• Planets rotate around their axes and simultaneously revolve around the Sun.
  • Small heavenly bodies are seen to revolve around some of the planets. They are called the planet’s satellites or moons. The Earth has one moon. The Mars has two moons. Saturn has more than 60 moons. The satellite is a heavenly body revolving around a planet and not around the star. Hence the Earth around the sun under the action of gravitational force we can not call the Earth as the satellite of the Sun.
  • Planets change their positions with respect to star.
  • Planets don’t have their own light of their own. They reflect the light of the star falling on them.
  • Planets are much nearer and hence appear as a disc. Their disc positions do not appear to vibrate due to air currents etc. in the atmosphere and hence planets do not twinkle.
  • The planets whose orbits are inside the Earth’s orbit are called inferior planets. Mercury and Venus are inferior planets.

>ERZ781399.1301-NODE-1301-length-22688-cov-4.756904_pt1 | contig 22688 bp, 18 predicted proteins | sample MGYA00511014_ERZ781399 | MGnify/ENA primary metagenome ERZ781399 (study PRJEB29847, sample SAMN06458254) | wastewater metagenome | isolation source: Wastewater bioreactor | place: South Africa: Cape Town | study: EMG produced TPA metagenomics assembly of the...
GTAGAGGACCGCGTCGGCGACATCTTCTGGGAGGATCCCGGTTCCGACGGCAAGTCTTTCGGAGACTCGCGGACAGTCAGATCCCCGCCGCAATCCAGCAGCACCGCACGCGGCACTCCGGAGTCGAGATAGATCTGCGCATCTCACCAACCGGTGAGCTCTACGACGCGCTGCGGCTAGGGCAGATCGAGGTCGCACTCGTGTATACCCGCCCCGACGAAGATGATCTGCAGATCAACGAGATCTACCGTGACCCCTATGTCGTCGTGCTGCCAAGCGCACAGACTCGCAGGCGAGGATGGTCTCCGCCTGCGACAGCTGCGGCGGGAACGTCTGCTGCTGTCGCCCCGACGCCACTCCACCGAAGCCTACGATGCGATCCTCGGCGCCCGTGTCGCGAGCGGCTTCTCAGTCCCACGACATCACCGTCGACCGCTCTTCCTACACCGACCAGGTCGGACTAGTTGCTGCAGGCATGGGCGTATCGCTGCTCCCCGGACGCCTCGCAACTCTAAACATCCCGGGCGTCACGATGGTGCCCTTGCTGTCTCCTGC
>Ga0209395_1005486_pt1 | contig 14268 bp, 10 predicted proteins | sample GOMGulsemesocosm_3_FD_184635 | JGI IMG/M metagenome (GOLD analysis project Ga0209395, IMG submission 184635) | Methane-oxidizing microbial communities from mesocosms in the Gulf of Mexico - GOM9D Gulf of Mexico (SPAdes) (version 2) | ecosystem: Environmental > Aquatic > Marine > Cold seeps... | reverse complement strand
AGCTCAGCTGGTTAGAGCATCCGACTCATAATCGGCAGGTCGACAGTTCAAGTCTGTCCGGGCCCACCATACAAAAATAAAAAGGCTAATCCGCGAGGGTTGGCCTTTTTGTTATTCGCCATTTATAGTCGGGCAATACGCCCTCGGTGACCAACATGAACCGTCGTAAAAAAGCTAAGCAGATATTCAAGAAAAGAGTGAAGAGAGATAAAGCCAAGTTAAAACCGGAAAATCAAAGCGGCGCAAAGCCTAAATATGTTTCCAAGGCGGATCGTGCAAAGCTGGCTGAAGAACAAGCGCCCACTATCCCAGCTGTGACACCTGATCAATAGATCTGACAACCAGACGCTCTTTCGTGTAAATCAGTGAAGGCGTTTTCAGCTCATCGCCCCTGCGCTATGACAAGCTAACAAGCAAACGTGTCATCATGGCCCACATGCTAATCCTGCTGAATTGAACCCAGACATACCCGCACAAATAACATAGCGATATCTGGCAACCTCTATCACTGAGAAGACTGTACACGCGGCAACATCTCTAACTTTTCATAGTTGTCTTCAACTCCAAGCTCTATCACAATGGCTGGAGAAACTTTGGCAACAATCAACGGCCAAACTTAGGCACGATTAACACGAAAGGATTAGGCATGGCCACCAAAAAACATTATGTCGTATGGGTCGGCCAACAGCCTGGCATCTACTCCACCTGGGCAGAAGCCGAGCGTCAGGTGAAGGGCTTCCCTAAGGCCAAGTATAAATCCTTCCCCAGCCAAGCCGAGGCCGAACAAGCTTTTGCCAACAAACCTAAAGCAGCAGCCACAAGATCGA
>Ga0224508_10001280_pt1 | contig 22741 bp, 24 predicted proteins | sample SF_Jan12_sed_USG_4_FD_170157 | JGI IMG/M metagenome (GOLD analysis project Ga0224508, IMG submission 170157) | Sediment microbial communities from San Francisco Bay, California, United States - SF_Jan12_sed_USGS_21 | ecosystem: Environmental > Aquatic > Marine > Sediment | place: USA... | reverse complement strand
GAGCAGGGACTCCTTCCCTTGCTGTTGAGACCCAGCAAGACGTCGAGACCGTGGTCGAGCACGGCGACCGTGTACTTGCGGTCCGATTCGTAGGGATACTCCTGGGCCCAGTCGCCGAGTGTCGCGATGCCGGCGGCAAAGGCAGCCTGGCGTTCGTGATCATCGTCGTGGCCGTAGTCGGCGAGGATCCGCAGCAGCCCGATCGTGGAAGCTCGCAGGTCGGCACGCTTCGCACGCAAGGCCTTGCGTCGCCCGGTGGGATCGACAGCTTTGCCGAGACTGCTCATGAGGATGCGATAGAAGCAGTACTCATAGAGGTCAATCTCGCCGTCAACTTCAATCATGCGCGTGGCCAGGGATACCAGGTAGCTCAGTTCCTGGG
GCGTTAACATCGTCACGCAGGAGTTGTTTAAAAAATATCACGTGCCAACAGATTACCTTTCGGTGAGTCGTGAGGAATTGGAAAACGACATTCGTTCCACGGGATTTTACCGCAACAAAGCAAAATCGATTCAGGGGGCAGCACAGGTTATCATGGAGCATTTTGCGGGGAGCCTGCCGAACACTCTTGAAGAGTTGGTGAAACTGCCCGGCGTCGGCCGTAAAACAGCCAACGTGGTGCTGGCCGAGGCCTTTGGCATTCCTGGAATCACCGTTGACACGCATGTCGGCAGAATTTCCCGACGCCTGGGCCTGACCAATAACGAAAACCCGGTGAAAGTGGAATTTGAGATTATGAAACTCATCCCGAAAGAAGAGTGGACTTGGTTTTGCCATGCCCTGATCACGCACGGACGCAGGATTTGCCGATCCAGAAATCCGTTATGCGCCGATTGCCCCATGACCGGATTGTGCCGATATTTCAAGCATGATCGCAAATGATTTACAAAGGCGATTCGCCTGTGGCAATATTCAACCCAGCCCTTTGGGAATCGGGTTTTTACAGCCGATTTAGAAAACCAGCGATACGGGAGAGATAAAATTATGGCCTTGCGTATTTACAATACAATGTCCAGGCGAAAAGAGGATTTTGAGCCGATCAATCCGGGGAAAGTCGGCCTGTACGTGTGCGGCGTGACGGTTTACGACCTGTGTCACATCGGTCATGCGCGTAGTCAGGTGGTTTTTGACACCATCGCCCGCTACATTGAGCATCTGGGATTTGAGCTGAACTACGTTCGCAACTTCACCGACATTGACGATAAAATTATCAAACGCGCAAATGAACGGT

• The planets whose orbits are outside the Earth’s orbit are called superior planets. Mars, Jupiter, Saturn, Uranus, Neptune are superior planets.
  • Mercury, Venus, Earth and Mars are very much nearer to the Sun than the other planets. They are called inner planets. Inner planets have few moons.
  • The planets outside the orbit of Mars namely Jupiter, Saturn, Uranus, Neptune are much farther of than inner planets from the sun. They are called outer planets. Outer planets have a large number of moons. They show ring system around them.
  • Inner planets are called terrestrial planets because their structure is rocky similar to that of the Earth. Outer planets are called Jovian planets because their structure is gaseous similar to that of Jupiter.


Members of Solar System

Planets:

Mercury (Budha):

Planet Mercury

  • It is the smallest planet of our solar system. It is the nearest planet to the sun. It is hidden in the glare of the sun. Hence we cannot see it easily.
  • It can be seen at the sunrise or sunset on the horizon.
  • It does not have any moon.
  • Its gravitational force is so weak that it is not capable of holding the atmosphere. Thus atmosphere on Mercury is thin.
  • During day Mercury is very hot (700 K) while due to the absence of atmosphere the heat is lost very fast, hence nights are very cold (90 K).

Venus (Shukra):

Planet Venus